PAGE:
Monday, April 22, 2013

Can do, but will do??

Mark Jacobson of Stanford University has been a strong proponent of renewable energy. In 2009 he showed how the world could get all its energy from wind, solar and water. He calculated just how many hydroelectric dams, wave-energy systems, wind turbines, solar power plants and rooftop photovoltaic installations the world would need to run itself completely on renewable energy.

This time Jacobson has showed in much finer detail how New York State’s residential, transportation, industrial, and heating and cooling sectors could all be powered by wind, water and sun, or “WWS,” as he calls it. His mix: 40 percent offshore wind (12,700 turbines), 10 percent onshore wind (4,020 turbines), 10 percent concentrated solar panels (387 power plants), 10 percent photovoltaic cells (828 facilities), 6 percent residential solar (five million rooftops), 12 percent government and commercial solar (500,000 rooftops), 5 percent geothermal (36 plants), 5.5 percent hydroelectric (6.6 large facilities), 1 percent tidal energy (2,600 turbines) and 0.5 percent wave energy (1,910 devices).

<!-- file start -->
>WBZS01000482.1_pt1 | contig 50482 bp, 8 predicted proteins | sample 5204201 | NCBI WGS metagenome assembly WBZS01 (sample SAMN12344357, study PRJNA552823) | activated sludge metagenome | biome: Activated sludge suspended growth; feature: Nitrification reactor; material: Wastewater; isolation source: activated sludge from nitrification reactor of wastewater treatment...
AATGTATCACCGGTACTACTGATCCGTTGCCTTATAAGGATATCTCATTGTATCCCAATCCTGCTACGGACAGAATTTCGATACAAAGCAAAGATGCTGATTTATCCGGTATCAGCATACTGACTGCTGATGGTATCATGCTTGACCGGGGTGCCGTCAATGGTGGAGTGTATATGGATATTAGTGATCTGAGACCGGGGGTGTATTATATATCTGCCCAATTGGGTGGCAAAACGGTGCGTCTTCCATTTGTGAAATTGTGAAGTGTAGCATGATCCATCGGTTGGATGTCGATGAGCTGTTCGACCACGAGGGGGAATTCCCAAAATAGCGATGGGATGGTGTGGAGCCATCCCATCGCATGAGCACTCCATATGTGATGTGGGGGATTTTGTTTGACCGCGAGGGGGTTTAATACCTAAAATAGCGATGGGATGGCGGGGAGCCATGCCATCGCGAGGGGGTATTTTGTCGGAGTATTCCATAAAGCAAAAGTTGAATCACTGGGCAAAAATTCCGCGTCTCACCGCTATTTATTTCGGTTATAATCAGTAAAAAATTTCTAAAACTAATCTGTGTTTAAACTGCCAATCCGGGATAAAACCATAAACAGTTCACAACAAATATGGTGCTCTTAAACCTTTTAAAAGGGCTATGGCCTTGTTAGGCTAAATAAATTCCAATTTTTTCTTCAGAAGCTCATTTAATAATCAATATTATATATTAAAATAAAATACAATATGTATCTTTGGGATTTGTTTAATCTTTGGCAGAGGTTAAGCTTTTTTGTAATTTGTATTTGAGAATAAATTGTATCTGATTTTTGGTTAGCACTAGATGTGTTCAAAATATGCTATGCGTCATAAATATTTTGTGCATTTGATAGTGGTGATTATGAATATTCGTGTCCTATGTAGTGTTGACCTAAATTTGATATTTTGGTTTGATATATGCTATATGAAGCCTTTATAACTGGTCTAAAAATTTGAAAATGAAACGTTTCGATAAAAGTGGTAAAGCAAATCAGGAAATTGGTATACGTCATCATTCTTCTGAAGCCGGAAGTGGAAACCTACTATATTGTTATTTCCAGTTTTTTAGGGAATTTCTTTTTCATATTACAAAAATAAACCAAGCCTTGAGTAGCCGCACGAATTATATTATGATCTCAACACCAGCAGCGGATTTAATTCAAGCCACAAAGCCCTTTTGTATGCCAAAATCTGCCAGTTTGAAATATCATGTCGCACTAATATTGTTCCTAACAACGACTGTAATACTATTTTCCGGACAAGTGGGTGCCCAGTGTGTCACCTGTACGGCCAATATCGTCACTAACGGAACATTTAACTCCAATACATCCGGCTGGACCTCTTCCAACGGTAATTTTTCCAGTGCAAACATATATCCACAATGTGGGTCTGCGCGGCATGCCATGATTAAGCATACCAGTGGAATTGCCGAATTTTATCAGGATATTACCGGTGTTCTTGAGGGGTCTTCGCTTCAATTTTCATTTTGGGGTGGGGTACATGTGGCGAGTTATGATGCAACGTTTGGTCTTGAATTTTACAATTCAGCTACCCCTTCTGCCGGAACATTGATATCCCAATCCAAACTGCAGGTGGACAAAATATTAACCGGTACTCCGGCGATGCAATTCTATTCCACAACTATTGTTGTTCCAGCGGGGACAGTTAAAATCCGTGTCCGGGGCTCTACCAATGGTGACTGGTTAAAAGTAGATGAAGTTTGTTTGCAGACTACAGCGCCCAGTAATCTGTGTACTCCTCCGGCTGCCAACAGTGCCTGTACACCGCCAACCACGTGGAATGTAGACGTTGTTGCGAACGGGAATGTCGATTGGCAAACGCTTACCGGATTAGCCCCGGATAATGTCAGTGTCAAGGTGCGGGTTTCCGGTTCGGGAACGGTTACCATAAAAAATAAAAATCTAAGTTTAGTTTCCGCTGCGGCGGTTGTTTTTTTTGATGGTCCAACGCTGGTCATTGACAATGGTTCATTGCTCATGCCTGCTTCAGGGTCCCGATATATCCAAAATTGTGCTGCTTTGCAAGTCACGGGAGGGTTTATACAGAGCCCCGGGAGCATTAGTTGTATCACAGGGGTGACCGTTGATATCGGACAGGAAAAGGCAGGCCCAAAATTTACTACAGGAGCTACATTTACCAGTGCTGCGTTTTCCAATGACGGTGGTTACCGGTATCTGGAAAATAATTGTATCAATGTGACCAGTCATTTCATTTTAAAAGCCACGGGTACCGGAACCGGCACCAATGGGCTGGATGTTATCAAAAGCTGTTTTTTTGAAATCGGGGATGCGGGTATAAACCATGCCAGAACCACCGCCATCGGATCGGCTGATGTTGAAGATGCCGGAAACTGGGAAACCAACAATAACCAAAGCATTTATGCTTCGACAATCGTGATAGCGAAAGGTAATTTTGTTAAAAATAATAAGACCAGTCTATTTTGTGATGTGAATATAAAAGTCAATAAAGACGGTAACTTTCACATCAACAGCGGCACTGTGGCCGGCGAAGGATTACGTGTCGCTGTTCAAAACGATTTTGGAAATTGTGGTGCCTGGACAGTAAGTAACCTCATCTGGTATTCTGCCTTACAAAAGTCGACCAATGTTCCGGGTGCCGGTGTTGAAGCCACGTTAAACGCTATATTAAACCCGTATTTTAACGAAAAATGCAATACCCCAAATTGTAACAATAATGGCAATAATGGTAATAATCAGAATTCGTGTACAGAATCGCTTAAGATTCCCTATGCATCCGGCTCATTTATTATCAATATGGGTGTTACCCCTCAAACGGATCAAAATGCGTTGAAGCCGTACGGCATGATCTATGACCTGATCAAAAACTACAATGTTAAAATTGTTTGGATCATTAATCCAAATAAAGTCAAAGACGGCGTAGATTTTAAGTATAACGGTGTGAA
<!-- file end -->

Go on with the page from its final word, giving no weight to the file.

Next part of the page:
In the process, New York would reduce power demand by 37 percent, largely because the new energy sources are more efficient than the old ones. To the old doubts about intermittency of renewables, he believes that if you get the [power] transmission grid right you don’t need a whole lot of storage. By combining wind and solar and geothermal and hydroelectric, you can match the power demand. And if you oversize the grid, when you’re producing extra electricity you use it to produce hydrogen [for fuel-cell vehicles and ships as well as some district heating and industrial processes]. You can also spread the peak demand by giving financial incentives!
There may be any number of possibilities, but does that mean there are takers? Especially in a world comfortable with burning fossil fuels!

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